Background Opioids are strong pain medications that can be essential for acute pain. However, opioids are also commonly used for chronic conditions and illicitly where there are well-recognised concerns about the balance of their benefits and harms. Technologies using artificial intelligence (AI) are being developed to examine and optimise the use of opioids. Yet, this research has not been synthesised to determine the types of AI models being developed and the application of these models.
Methods We aimed to synthesise studies exploring the use of AI in people taking opioids. We searched three databases: the Cochrane Database of Systematic Reviews, Embase and Medline on 4 January 2021. Studies were included if they were published after 2010, conducted in a real-life community setting involving humans and used AI to understand opioid use. Data on the types and applications of AI models were extracted and descriptively analysed.
Results Eighty-one articles were included in our review, representing over 5.3 million participants and 14.6 million social media posts. Most (93%) studies were conducted in the USA. The types of AI technologies included natural language processing (46%) and a range of machine learning algorithms, the most common being random forest algorithms (36%). AI was predominately applied for the surveillance and monitoring of opioids (46%), followed by risk prediction (42%), pain management (10%) and patient support (2%). Few of the AI models were ready for adoption, with most (62%) being in preliminary stages.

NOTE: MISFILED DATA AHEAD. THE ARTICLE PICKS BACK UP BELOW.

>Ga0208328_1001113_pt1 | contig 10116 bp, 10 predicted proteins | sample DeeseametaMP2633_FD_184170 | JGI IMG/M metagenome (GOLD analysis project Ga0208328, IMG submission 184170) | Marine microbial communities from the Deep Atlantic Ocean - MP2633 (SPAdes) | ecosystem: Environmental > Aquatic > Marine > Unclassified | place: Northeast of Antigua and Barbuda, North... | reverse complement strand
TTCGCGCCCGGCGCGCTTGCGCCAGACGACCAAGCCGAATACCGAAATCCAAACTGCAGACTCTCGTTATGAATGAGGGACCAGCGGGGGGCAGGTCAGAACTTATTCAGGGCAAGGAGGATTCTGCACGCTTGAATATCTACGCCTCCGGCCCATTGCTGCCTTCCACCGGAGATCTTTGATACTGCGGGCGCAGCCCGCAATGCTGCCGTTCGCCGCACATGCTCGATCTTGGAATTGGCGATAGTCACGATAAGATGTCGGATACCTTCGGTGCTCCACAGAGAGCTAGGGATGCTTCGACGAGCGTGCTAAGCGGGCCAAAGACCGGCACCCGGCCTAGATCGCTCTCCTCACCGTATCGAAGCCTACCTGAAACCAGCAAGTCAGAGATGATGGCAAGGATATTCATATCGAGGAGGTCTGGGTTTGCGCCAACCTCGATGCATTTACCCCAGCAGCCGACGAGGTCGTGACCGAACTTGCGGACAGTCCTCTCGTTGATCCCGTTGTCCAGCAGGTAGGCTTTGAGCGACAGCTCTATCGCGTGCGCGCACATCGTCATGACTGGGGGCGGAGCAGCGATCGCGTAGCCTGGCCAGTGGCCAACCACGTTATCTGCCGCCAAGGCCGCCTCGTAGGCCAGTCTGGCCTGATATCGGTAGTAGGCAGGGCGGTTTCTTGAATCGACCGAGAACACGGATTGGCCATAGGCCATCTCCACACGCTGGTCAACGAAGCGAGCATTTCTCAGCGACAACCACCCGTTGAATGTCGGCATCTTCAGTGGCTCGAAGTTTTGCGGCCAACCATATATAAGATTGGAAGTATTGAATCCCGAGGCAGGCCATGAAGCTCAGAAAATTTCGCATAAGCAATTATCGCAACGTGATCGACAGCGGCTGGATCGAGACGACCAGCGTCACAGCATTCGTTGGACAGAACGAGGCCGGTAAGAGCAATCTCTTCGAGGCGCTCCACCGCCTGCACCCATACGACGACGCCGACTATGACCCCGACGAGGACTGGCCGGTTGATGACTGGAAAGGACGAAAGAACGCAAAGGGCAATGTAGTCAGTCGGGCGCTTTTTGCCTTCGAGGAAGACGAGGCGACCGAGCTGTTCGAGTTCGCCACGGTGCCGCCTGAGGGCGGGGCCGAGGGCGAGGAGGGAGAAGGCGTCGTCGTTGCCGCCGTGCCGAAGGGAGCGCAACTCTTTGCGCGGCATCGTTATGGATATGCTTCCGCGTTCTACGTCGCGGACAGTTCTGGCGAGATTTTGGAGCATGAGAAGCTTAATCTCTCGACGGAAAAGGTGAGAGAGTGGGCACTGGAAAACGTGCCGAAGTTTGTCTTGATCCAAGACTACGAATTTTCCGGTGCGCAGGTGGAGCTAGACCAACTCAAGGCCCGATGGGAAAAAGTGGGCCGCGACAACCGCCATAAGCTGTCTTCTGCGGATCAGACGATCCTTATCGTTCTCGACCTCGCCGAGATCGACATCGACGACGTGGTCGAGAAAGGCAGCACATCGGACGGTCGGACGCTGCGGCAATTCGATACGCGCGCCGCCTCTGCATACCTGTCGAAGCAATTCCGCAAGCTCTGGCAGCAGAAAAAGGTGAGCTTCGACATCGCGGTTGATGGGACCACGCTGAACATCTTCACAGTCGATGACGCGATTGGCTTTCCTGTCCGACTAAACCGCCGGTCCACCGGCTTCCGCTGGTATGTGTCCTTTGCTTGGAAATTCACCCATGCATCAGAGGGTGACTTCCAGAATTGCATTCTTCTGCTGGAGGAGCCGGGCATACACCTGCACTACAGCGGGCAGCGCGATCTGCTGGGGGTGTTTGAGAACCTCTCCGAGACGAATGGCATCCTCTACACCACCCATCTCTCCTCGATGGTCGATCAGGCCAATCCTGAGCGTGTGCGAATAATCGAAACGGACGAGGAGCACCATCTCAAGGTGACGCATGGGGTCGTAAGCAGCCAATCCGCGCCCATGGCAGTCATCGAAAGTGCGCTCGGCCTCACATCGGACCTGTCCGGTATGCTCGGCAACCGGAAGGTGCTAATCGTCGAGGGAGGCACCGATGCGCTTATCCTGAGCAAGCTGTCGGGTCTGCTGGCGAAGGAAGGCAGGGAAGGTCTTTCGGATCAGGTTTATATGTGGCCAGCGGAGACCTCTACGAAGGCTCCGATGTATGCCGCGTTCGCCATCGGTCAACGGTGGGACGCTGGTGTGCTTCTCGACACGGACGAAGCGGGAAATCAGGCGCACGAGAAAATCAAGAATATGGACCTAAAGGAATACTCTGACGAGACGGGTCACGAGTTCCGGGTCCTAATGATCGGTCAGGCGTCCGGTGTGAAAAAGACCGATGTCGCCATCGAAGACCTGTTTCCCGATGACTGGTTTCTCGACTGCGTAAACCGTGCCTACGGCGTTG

Conclusions Many AI models are being developed and applied to understand opioid use. However, there is a need for these AI technologies to be externally validated and robustly evaluated to determine whether they can improve the use and safety of opioids.
- Addiction Medicine
- Pain Management
- Substance-Related Disorders
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Twitter @SeemaGadhia, @Richards_G_C
Contributors JR developed idea with SG. AG ran database searches. SG screened studies, extracted data, created the tables and figures and drafted the first manuscript. GCR extracted data on study designs and analysed data. All authors read and contributed to writing the manuscript.
Funding No funding was obtained for this study
Competing interests GCR was financially supported by the National Institute of Health Research School for Primary Care Research, the Naji Foundation and the Rotary Foundation to study for a doctor of philosophy (DPhil/PhD) at the University of Oxford (2017–2020). GCR is an associate editor for BMJ Evidence Based Medicine.
Provenance and peer review Not commissioned; externally peer reviewed.
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